PowerPoint Slides 14

Report
IBUS 302:
International Finance
Topic 14-International
Stock Markets
Lawrence Schrenk, Instructor
Note: Theses slides incorporate material from the slides accompanying Eun &
Resnick, International Financial Management, 4th ed.
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Learning Objectives
1.
2.
3.
Describe the general features of
international equity markets and
international investing.▪
List and explain the main mechanisms for
foreign equity investment.
Explain the characteristics and
benefits/costs of emerging market
investing.▪
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International
Investments
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International Stock Market

1980’s






International equity investment was limited to trade among
developed countries.
Emerging equity markets illiquidity, uncertainty and poor
reporting requirements.
Companies in developing countries were not cross listed.
Emerging market funds didn’t exist.
In the 1990’s investors began to take advantage of
benefits for international diversification.
By 2000 there where 170 emerging market equity
funds and 27 fixed income funds.
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Size of Global Equity Markets
Market Capitalization, in $ Billions
U .S .
Japan
U .K
T o ta l
D e ve lo p e d
T o ta l
E m e rg in g
W o rld
1980
1 ,4 4 8
380
205
2 ,5 5 2
186
2 ,7 3 8
1984
1 ,8 6 3
667
243
3 ,2 9 6
146
3 ,4 4 2
1988
2 ,7 9 4
3 ,9 0 7
771
9 ,2 4 0
489
9 ,7 2 8
1992
4 ,4 8 5
2 ,3 9 9
927
9 ,9 2 2
913
1 0 ,8 3 5
1996
8 ,4 8 4
3 ,0 8 9
1 ,7 4 0
1 7 ,9 3 3
2 ,2 2 6
2 0 ,1 5 9
2000
1 5 ,1 0 4
3 ,1 5 7
2 ,5 7 7
2 9 ,5 2 1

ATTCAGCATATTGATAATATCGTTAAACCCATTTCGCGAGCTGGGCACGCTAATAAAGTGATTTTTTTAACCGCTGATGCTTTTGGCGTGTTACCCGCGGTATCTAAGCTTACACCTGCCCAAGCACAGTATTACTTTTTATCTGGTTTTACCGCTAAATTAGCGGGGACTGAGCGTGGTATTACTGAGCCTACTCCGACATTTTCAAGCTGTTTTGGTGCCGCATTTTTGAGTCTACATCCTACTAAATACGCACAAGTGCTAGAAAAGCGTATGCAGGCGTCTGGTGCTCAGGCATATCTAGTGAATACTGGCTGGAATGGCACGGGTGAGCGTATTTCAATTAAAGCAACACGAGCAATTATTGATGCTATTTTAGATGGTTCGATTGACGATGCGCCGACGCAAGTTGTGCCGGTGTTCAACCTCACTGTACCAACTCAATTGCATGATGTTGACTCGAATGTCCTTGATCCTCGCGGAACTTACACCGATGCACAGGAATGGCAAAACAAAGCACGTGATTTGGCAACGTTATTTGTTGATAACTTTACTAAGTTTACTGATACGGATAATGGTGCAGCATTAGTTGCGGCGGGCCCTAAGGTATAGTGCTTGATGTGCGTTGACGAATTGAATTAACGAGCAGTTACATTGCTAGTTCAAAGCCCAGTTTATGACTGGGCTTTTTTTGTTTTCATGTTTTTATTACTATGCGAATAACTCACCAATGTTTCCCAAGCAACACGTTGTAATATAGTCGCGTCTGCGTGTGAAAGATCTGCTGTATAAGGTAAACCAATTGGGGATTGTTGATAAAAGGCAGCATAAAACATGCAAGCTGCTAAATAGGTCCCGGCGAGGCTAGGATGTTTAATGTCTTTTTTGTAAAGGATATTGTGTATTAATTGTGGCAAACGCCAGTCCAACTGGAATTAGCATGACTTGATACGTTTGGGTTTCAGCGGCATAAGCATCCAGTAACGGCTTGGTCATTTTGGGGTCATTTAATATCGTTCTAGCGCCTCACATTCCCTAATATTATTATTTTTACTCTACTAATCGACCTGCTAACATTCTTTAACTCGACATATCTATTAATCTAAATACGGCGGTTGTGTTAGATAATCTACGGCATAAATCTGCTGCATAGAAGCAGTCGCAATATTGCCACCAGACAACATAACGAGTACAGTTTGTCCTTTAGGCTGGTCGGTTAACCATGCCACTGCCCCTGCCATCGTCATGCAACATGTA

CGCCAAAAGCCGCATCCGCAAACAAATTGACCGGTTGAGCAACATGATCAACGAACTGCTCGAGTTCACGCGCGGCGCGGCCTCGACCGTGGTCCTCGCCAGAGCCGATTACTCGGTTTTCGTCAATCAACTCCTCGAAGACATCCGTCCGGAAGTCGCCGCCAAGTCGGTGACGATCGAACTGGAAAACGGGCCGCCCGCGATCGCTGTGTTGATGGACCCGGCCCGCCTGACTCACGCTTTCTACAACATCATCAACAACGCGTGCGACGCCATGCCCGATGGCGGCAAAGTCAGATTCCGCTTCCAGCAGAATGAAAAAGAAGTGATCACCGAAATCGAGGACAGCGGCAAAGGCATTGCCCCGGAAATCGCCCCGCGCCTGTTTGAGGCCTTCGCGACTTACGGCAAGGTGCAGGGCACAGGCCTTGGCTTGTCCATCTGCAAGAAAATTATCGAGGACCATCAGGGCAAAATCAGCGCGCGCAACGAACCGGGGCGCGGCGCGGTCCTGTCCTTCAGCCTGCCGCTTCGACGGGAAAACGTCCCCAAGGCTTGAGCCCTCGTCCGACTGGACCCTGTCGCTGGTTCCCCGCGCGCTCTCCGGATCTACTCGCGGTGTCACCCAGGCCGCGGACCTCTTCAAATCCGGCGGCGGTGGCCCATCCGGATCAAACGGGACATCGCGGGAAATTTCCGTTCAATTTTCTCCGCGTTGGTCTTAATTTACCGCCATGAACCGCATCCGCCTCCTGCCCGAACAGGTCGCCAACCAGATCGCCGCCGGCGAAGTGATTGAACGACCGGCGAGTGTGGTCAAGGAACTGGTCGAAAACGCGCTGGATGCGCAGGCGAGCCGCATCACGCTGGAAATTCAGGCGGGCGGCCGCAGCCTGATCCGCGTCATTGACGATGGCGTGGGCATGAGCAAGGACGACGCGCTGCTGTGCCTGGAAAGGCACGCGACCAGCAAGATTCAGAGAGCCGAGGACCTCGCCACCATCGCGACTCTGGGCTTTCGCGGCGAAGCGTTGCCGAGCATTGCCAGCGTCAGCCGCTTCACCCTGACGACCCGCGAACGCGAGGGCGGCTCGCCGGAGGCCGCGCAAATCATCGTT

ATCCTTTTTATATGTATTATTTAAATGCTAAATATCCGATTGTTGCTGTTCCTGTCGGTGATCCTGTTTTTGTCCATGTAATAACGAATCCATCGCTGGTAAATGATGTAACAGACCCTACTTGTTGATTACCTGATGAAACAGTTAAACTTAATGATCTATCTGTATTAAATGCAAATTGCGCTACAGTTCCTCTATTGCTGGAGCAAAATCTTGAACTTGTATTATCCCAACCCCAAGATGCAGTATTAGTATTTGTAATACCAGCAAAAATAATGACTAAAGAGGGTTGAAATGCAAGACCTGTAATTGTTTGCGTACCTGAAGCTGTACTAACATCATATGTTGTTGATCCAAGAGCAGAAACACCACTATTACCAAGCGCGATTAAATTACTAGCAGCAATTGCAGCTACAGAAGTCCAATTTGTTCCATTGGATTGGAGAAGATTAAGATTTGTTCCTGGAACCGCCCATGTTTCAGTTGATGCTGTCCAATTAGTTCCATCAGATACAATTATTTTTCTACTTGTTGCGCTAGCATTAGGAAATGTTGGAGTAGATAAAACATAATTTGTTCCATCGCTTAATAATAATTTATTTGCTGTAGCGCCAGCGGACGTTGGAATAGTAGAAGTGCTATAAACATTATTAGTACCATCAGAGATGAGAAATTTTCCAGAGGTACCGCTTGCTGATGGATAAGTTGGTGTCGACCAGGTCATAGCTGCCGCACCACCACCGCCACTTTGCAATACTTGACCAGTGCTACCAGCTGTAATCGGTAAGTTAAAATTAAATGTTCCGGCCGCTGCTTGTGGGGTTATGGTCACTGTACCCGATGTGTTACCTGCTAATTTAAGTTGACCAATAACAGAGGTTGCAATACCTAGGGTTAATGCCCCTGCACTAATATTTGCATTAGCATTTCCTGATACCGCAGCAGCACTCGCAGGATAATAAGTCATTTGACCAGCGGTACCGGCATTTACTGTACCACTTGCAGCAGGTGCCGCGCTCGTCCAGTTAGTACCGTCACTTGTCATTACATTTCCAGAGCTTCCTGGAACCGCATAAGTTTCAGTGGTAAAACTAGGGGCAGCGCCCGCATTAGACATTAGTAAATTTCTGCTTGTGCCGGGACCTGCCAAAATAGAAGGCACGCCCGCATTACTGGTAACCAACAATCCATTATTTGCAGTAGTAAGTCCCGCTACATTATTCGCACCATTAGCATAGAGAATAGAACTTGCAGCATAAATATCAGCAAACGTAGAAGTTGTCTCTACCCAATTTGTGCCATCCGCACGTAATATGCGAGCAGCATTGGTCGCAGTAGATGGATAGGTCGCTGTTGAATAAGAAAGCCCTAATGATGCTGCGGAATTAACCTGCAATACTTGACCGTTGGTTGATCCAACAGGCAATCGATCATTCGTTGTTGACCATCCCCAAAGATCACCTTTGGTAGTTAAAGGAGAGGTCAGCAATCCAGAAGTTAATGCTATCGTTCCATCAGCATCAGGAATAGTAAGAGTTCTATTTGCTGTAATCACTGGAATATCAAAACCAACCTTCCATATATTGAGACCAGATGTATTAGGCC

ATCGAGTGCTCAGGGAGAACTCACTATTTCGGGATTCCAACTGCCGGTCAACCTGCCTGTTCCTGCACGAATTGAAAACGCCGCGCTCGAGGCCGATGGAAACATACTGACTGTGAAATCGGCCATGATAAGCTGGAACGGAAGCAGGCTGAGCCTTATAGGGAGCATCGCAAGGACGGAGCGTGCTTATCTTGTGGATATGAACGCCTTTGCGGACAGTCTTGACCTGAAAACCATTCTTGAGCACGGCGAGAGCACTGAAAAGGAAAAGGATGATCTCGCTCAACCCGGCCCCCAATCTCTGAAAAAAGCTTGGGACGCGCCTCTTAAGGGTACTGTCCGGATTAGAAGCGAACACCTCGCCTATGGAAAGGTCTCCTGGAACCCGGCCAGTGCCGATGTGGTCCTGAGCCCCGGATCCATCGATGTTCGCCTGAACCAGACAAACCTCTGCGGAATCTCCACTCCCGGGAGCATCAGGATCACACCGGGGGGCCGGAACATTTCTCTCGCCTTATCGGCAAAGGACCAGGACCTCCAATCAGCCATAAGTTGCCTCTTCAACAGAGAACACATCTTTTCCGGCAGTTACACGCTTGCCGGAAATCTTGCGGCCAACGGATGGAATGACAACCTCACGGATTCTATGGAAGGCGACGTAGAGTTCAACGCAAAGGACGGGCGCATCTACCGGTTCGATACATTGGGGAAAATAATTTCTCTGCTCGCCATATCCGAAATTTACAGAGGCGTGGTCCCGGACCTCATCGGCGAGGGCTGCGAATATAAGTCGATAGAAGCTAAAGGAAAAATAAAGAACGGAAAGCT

2 ,7 4 0
3 2 ,2 6 0
Source: SIA 2001 Securities Industry Fact Book
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Increasing Importance of Global
Sector versus Local Market
Note: Excludes emerging markets
.
Source: Reprinted by permission. Goldman, Sachs Global Investment Research.
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Gross Transactions in Foreign
Stocks by U.S. Investors
$ Billions
Europe
2,000
1,500
Asia
1,000
Latin Am. &
Caribbean
500
Canada
2000
1998
1996
1994
1992
1990
1988
1986
0
Source: SIA 2001 Securities Industry Fact Book
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Motives



Ignoring foreign markets can substantially
reduce the investment choices for U.S.
investors.
The rates of return on non-U.S. securities
often have substantially exceeded those for
U.S. securities.
The low correlation between U.S. stock
markets and many foreign markets can help
to substantially reduce portfolio risk.
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Challenges
of Foreign Investing

Investment issues







May need government permission to
buy securities
May be caps on foreign ownership


Exchange rate fluctuations
increase return volatility
Political Risk

Illiquidity of foreign markets
Difficulties in obtaining prices
Regulatory issues
Currency Risk

Trading costs


Conducting research on foreign
companies
Restrictions on shareholders’ role in
foreign companies

Government policies may change
toward foreign investors
Unexpected political problems